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Postcards: Wings for Hire

The greatest flying job on earth?

Taxiing the Skyhawk back to the sightseeing ramp after my third outing of the morning, a glance beyond the chicken-wire fence tells me that it is going to be a non-stop shift. And why not—it's a brisk, clear day in late August, a hint of fall is in the tangy Maine air, and a now-or-never mood has taken hold of the tourists contemplating the sign at the edge of the road, advertising airplane rides, or quietly debating whether to risk all on a small airplane flight around Acadia National Park.

Tamara, the ramp attendant, cheerfully works the waiting crowd, tracing routes of the available rides, putting preflight jitters to rest, guiding the next group of passengers out toward a waiting aircraft, or deplaning newly returned sightseers and ushering them back to groundling territory outside the fence. I stretch out in my seat for a moment but do not bother to get out and walk around—my next passengers are already making their way toward the Cessna. I must be one of the luckiest human beings on earth. As a general aviation pilot in Maine, with the economy soft and winter coming, I could sit here and wonder why I gave up a well- paid newspaper career and how I am going to pay the latest batch of bills. But on dazzling days like today, people actually pay me to fly them around one of the most beautiful spots on God's green earth.

Flying up the Atlantic coast beyond Boston, one reaches a certain point—slightly north of Portland, Maine—where a significant, noticeable, topographical change occurs. Flat coastal plain and sand beaches give way to jagged peninsulas, island- studded bays, and seaside ridges looming above rocky shores, all the product of a monumental scraping performed by the glaciers of long ago.

Nearly a hundred miles along this spectacular, chaotic geologic expanse of coast, roughly half way from its beginning at Casco Bay to its "down east" terminus at Eastport, Maine, on the border with Canada, one encounters an island with granite-capped mountains rising abruptly from the sea; forest becomes ocean, and eagles ride the thermals sent aloft by the sun-warmed rocks. So extraordinary is this collision of nature's realms that, while it offers neither the tallest mountains, the densest forests, nor the most imposing seascapes, it possesses a unique beauty unforgettable to those who come here.

And come they do—by the millions, every year. The most splendid portions of this landscape lie within the confines of Acadia National Park, whose boundaries encompass much of Mount Desert Island, just outside Bar Harbor, Maine, as well as numerous smaller offshore islands. Preserved by its wealthy summer inhabitants as a national treasure many decades ago, its roads carved out by Work Projects Administration laborers struggling to survive the Depression, Acadia is a vacation destination famous worldwide.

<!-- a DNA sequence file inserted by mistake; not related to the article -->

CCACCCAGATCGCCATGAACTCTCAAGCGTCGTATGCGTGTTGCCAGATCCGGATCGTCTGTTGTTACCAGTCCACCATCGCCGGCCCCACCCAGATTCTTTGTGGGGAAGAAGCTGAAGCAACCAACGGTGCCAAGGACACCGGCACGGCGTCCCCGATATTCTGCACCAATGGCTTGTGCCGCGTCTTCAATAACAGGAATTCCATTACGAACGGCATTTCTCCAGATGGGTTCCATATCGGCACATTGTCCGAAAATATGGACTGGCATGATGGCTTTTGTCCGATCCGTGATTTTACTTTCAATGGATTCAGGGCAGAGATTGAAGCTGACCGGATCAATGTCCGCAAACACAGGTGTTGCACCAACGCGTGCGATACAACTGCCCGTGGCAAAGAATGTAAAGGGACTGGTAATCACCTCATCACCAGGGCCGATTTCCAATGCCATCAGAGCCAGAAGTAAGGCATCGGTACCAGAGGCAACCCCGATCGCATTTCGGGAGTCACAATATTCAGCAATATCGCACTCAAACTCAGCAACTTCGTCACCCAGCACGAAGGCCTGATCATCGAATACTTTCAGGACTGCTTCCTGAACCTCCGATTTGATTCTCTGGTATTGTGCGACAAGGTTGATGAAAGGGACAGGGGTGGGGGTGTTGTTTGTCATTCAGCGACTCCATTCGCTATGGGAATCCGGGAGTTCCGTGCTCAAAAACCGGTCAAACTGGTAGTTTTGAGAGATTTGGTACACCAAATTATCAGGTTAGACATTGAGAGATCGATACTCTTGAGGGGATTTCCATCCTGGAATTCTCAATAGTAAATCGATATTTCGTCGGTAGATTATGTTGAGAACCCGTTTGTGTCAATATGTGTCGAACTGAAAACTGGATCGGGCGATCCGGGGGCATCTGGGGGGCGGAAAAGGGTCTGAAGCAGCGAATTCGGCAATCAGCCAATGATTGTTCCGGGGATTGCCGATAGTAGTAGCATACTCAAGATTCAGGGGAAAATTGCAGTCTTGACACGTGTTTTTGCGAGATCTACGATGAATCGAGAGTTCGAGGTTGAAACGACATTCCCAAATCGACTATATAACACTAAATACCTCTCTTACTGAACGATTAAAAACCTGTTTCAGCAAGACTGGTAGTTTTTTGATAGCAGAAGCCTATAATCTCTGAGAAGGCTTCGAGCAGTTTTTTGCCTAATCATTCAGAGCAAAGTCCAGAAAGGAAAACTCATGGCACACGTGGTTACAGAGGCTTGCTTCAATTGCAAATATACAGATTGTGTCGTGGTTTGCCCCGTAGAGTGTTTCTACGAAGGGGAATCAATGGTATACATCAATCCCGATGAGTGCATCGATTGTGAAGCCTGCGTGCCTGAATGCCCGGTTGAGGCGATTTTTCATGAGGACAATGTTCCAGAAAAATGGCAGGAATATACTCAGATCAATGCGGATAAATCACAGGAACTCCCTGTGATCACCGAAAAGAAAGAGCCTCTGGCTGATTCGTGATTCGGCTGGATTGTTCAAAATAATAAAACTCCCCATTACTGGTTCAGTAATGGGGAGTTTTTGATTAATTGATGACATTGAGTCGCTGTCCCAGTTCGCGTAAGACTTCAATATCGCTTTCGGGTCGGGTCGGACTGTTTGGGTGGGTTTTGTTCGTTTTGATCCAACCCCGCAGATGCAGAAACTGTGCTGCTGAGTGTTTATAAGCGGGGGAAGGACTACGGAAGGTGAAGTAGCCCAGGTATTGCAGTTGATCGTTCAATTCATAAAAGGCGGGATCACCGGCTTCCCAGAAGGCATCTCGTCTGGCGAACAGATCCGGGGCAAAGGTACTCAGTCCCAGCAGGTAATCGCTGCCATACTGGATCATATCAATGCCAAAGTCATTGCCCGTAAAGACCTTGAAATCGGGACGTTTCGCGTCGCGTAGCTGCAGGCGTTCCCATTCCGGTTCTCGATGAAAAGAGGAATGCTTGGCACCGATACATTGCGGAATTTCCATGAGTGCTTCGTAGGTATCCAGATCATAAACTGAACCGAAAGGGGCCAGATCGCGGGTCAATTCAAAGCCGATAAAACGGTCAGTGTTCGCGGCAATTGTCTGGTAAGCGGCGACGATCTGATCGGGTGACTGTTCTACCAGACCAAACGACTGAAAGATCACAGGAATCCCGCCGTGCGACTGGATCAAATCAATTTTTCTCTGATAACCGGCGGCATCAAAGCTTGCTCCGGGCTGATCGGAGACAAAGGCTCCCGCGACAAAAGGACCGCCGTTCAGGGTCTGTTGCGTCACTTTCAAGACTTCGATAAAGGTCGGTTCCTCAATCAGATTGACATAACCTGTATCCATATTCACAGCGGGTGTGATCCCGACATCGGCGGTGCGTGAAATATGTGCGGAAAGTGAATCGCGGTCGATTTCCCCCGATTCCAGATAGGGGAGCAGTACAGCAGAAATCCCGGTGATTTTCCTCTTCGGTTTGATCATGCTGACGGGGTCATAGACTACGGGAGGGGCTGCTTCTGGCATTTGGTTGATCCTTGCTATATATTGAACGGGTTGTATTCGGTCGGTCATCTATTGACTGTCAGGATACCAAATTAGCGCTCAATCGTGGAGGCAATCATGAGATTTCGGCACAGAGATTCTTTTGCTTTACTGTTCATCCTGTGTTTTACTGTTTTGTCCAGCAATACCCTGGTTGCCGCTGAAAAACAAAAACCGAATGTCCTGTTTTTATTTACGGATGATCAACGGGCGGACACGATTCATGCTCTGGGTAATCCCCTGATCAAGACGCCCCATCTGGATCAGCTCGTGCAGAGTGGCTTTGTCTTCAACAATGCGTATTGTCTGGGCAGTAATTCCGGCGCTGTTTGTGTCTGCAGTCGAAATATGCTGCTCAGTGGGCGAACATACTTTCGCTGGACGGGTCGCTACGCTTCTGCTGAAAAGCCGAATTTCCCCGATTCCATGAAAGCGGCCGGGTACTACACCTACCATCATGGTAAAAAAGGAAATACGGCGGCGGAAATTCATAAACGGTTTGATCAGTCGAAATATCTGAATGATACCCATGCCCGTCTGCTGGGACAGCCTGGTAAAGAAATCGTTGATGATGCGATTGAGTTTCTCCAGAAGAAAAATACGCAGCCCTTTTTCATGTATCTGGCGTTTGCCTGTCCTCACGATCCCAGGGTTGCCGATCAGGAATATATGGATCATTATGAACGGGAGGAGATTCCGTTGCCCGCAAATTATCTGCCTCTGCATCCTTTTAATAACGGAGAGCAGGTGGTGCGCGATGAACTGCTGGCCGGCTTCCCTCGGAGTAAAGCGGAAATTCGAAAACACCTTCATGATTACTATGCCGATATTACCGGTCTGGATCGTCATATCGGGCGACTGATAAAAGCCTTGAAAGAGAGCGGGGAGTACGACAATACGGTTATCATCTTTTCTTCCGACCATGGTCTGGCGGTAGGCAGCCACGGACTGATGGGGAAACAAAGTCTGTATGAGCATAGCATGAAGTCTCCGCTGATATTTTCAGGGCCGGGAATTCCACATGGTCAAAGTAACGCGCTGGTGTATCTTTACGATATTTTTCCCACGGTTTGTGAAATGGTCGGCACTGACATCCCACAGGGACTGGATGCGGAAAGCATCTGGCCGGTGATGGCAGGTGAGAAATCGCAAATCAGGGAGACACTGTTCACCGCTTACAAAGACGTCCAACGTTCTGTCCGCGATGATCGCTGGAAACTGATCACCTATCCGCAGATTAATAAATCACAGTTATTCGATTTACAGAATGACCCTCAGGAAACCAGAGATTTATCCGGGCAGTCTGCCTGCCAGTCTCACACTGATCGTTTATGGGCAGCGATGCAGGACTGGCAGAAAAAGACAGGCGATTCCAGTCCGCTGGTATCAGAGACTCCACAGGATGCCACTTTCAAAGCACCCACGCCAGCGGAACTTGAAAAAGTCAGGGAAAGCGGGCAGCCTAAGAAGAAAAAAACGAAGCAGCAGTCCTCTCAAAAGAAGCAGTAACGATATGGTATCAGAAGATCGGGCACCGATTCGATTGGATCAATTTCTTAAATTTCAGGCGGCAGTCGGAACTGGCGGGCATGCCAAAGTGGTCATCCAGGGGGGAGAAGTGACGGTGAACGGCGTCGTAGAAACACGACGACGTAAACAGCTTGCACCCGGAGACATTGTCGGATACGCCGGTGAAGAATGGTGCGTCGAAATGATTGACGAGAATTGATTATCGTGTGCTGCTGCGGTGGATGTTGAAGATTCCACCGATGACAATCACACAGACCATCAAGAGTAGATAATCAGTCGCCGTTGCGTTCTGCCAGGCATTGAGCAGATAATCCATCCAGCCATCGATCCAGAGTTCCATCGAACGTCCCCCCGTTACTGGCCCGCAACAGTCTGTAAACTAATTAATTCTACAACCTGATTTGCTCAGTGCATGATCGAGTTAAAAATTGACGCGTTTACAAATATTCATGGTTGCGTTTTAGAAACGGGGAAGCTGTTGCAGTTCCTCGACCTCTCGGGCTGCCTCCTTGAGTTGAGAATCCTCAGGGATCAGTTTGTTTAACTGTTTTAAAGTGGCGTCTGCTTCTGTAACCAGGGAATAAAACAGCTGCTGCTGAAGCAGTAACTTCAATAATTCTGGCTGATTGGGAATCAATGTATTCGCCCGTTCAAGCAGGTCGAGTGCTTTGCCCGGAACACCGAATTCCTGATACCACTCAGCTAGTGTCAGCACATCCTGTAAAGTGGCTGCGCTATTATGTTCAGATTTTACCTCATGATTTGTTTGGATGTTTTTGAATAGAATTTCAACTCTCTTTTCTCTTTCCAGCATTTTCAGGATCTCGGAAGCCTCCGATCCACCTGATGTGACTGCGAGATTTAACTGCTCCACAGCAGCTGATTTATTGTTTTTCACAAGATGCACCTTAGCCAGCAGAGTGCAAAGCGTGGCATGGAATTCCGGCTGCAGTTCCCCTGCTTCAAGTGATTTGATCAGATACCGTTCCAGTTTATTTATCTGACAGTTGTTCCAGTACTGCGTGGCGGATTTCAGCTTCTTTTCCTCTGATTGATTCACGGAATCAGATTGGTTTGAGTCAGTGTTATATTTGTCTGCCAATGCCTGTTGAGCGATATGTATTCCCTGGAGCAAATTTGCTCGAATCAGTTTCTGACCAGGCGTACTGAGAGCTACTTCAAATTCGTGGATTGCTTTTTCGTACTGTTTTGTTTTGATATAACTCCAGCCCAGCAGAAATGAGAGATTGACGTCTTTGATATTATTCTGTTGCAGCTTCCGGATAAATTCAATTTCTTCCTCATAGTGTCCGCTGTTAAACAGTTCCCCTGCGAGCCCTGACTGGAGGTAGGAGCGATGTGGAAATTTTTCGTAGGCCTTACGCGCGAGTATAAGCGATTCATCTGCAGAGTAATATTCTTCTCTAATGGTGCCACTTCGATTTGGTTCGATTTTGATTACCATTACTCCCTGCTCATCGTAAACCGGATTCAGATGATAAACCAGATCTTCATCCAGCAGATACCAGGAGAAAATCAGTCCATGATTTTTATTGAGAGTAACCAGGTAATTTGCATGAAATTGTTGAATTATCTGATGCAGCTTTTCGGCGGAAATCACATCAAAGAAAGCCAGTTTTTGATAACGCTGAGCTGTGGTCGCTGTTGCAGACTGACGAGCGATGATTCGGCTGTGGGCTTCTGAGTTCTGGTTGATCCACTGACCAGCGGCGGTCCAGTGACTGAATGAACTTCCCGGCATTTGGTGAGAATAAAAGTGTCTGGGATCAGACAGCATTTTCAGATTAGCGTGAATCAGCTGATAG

For those arriving by automobile, there is essentially one route onto the island—a modest state highway that passes through the town of Trenton, on the mainland, before crossing over to Mount Desert Island by bridge. In the final few miles before reaching the bridge, one encounters the usual assortment of roadside gift shops, amusement parks, and restaurants that can always be found on the periphery of popular vacation spots; the small percentage of visitors snagged by each during the tourist season tides over the owners through the long Maine winters. (An old joke has it that Maine really has only two seasons: winter and July. A more cynical version gives the two seasons as winter and the Fourth of July.)

An observant visitor motoring toward the island, having passed by the miniature golf courses, lobster pounds, and "Mainely-" this- and-that gift shops, may gaze toward the shore and observe an orange windsock bobbing in the breeze. Possibly a single-engine Cessna will be rising from a runway just beyond the chicken-wire fence. Perhaps there is a glider in tow. A Citation or Westwind may be on the approach, delivering the rich and famous to their seaside estates. A Beech 1900 commuter may be taxiing down little Runway 35 to the intersection of 22 for departure to Boston (we have yet to acquire parallel taxiways).

Around the next bend in the road, the visitor is greeted by a gaily painted sign with an invitation to embark on a glider ride over this spectacular landscape; and just a little farther down, a hand- painted sign on the edge of a small dirt parking area declares "Airplane rides." Here, a little wooden booth punctuates the fence line; and just behind it, two or three Cessna 172s await their next fares, their pilots lounging in their seats or taking in sunshine on one of the white plastic deck chairs in a row outside. Of all the people who come and go along this well-trodden path all spring and summer, these pilots are the luckiest people of all, for it is their lot—day in and day out—to behold the scenery of Acadia National Park from the air and to share the astonishing vista with their wonder-struck passengers. The men and women piloting these flights are general aviation's liaisons to the world; if they had a nickel for every photograph snapped, smile generated, first flight given, or new pilot recruited, they would be wealthy indeed.

I suppose I no longer qualify as a young pilot, unlike most of those flying the scenic beat; and having no ambitions in the direction of the airlines (again, unlike most of my peers out here), I have never enlisted with the local operator for scenic-flight duty on a regular basis. But as a local pilot who instructs in the company's airplanes and gets to keep one for virtually exclusive use during the slow months of winter, I consider it a matter of congenial diplomacy to make myself available to fly scenics on an as-needed basis.